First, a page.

August 15, 2007

Monitoring solaris FMD with nagios

Solaris 10 has a very cool subsystem called FMD, the Fault Management Daemon. This bit of code monitors your server, looking for failed hardware, and re-configuring the system to avoid it. So if a CPU fails, FMD will offline it; if a memory DIMM reports an unacceptable number of errors, FMD will mark the bad segments off-limits. This is very cool, but it’s all done terribly quietly. I wanted a way to have FMD tell me about it when it spotted a problem. This blog entry describes using fmadm to report on any known faults and email details, which is cool, but I wanted something that would hook into our nagios management server. Here’s how I did it:

1) add a crontab entry to run fmadm every 10 minutes and dump the output into a file:

0,10,20,30,40,50 * * * * /usr/sbin/fmadm faulty > /tmp/fmadm.out

This needs to run as root, or as a user who has the SYS_CONFIG privilege. SYS_CONFIG appears to be fairly wide-ranging, so I didn’t want to grant this to the nagios user (which is a bit of a shame really, it would have made things much simpler and also more timely if I could have run fmadm inside the nagios check.

Next step, the nagios check. I’m using a local script, which is invoked by nrpe (available from blastwave). I’ve written mine in ruby, but it would be easy to port to perl or even sh:

#!/opt/csw/bin/ruby
require 'ftools'
def exit_unknown(message)
  puts message
  exit 3
end
def exit_critical(message)
  puts message
  exit 2
end
def exit_warning(message)
  puts message
  exit 1
end
def exit_ok(message)
  puts message
  exit 0
end

fname=ARGV[0]
if (!File.exist?(fname)) then
  exit_warning("Status file #{fname} not found")
end
file=File.new(fname)
now = Time.new
mtime = file.mtime
# How many minutes old can the check file be ?
# we're running the check every 10 mins, so allow no more than 11
warn_mins = 11
crit_mins = 15
warn_threshold = now - (warn_mins*60)
crit_threshold = now - (crit_mins * 60)
if (mtime < crit_threshold)
  exit_critical("Marker file #{fname} more than #{crit_mins} mins old")
end
if ( mtime < warn_threshold)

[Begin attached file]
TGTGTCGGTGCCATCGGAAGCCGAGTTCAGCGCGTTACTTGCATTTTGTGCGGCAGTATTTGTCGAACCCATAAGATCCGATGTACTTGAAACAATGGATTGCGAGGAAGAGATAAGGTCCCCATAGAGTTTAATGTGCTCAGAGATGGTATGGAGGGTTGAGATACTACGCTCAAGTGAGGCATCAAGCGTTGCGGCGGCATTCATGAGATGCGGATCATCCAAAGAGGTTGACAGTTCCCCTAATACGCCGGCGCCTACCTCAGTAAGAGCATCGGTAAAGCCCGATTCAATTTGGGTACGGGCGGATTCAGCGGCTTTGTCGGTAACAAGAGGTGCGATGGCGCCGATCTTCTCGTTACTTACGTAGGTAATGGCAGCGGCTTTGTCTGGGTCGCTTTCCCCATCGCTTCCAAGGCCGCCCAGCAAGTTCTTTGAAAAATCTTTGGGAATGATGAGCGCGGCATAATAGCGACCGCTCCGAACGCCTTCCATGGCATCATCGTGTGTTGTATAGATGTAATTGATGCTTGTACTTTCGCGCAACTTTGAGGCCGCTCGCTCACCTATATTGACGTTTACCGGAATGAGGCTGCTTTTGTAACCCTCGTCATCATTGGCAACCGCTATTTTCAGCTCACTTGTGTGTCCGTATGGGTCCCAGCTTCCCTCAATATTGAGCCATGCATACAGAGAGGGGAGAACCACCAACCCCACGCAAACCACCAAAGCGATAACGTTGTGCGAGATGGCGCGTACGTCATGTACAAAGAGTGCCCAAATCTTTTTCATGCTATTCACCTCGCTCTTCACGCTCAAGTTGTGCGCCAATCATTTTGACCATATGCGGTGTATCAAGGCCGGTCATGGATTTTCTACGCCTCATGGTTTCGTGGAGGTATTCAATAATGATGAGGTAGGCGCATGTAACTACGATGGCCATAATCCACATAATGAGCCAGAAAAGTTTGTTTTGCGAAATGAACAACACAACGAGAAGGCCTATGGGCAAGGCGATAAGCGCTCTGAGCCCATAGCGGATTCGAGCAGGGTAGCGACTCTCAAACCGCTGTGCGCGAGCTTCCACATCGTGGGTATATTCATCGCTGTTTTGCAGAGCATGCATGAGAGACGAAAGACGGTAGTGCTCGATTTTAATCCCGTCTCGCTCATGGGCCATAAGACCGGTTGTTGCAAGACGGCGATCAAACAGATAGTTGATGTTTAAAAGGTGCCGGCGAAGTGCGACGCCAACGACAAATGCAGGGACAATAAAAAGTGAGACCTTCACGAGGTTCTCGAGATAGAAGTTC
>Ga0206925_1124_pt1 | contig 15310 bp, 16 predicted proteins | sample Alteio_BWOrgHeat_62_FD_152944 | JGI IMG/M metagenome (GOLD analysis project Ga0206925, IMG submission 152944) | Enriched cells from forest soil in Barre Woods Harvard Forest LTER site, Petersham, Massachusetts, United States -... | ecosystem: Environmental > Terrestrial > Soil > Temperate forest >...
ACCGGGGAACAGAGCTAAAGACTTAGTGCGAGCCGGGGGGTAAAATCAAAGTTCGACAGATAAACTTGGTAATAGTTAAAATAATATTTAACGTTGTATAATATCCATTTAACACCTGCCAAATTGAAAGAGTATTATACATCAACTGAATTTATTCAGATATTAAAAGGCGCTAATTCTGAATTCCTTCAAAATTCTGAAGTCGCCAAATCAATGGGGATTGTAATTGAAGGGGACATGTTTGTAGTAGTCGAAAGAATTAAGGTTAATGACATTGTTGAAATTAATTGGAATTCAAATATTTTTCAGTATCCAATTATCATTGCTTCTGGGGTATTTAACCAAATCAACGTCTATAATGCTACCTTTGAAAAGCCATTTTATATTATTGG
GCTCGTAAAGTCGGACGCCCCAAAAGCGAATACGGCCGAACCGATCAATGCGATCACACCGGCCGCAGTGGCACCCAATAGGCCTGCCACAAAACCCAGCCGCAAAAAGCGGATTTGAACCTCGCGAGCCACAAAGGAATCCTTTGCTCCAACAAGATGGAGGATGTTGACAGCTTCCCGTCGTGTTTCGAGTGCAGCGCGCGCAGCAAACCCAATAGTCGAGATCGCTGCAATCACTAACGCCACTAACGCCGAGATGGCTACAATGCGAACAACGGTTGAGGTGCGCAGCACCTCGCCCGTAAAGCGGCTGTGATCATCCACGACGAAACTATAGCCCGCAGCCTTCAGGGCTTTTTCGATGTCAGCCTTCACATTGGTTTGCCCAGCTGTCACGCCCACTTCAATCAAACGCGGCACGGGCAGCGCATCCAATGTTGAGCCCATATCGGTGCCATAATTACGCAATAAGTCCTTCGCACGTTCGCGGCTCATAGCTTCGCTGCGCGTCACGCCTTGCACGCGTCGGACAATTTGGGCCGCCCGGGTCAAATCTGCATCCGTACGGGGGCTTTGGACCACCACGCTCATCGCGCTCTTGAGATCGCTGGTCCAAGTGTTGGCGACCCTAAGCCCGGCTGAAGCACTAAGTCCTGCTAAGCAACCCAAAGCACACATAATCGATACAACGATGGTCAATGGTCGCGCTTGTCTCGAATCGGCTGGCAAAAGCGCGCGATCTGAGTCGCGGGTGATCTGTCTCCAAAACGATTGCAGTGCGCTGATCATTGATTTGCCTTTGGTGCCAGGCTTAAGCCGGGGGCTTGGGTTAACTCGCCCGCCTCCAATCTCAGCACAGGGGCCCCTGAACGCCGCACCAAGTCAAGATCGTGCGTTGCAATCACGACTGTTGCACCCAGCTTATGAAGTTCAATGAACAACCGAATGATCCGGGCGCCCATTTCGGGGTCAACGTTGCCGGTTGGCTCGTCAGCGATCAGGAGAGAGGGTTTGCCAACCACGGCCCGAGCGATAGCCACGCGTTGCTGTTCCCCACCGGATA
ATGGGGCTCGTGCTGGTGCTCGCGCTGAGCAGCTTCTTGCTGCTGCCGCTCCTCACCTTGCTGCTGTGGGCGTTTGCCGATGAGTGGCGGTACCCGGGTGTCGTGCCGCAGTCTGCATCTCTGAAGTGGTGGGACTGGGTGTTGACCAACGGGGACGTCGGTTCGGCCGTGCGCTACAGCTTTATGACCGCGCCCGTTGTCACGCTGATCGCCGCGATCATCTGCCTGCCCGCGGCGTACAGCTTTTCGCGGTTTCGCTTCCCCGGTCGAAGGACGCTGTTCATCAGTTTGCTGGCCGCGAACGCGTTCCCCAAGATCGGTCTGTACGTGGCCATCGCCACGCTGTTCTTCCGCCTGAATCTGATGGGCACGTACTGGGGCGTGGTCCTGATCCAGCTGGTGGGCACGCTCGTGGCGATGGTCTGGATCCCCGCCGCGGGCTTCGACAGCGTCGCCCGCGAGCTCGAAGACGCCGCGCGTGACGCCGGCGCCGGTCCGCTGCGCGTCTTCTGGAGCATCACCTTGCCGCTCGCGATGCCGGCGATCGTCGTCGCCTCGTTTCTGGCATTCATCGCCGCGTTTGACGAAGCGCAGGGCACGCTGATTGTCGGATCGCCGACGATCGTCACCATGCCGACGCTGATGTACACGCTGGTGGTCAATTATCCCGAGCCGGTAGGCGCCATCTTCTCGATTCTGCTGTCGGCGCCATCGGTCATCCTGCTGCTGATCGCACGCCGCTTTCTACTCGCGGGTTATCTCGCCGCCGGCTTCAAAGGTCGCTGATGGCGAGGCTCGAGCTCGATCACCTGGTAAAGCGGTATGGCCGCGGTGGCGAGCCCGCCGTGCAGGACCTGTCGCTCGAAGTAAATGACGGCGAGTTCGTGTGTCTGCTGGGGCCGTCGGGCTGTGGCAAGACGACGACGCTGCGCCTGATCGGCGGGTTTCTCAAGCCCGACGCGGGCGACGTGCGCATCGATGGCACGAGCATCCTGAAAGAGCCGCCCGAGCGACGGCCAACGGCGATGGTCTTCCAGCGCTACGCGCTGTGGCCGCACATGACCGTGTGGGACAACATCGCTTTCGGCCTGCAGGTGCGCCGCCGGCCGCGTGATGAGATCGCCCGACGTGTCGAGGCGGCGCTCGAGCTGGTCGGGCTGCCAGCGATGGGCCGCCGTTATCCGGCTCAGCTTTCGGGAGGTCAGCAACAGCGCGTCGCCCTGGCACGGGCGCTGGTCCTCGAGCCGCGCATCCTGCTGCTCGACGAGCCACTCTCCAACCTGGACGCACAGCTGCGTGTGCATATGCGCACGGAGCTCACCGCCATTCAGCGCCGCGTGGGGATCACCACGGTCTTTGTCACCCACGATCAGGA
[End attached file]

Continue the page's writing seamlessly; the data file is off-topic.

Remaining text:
exit_warning("Marker file #{fname} more than  mins #{warn_mins} old}")
end
text=file.readlines
if text.length < 2
   exit_warning "Status file does not appear valid" 
elsif text.length == 2
    exit_ok("Marker file #{fname} is up to date")
else
   exit_critical "Hardware faults found: check #{fname} for details" 
end

Now just configure a check in nrpe.conf:

command[check_fmadm]=/usr/local/nagios-plugins/check_fmadm.rb /tmp/fmadm.out

and you’re good to go! add in an nrpe check on your nagios server, and you’ll get notified whenever fmadm detects a hardware failure.


- 4 comments by 1 or more people Not publicly viewable

  1. Nickus

    I’m the author of the script you linked to and I’m actually using a very similar solution as yours in SNMP environments. But I run fmadm directly from the snmp server and I haven’t seen any performance impact from it? Or is the reason for the ruby script purely cosmetical to get nicer output?

    cheers,
    Nickus

    16 Aug 2007, 05:50

  2. Chris May

    Hi Nickus, thanks for the inspiration that your blog post provided!

    Nagios wants plugin output in the form of one line of information and an exit code, so I’d have to have this script (or something like it) either on the nagios server, or on the server being monitored. So I guess that it is kind of cosmetic, but for the benefit of Nagios rather than end users!

    I suppose I could run fmadm via snmp and then have this script use snmpget to get the results, but it seemed simpler to just dump the data into a file and read that. :-)

    16 Aug 2007, 09:22

  3. Keith Wesolowski

    If you have the ability to use SNMP, you actually should never need to run fmadm on any host. Instead you can use the FMA MIB and the agent module provided with Solaris. It supports traps on fault diagnosis as well as polling of faulted components, fault manager status, and diagnoses. See http://blogs.sun.com/wesolows/entry/a_louder_voice_for_the.

    23 Aug 2007, 17:26

  4. Chris May

    That looks pretty cool, but your blog entry suggests it’s in OpenSolaris only. Has it made it back into Solaris 10 yet?

    23 Aug 2007, 17:29


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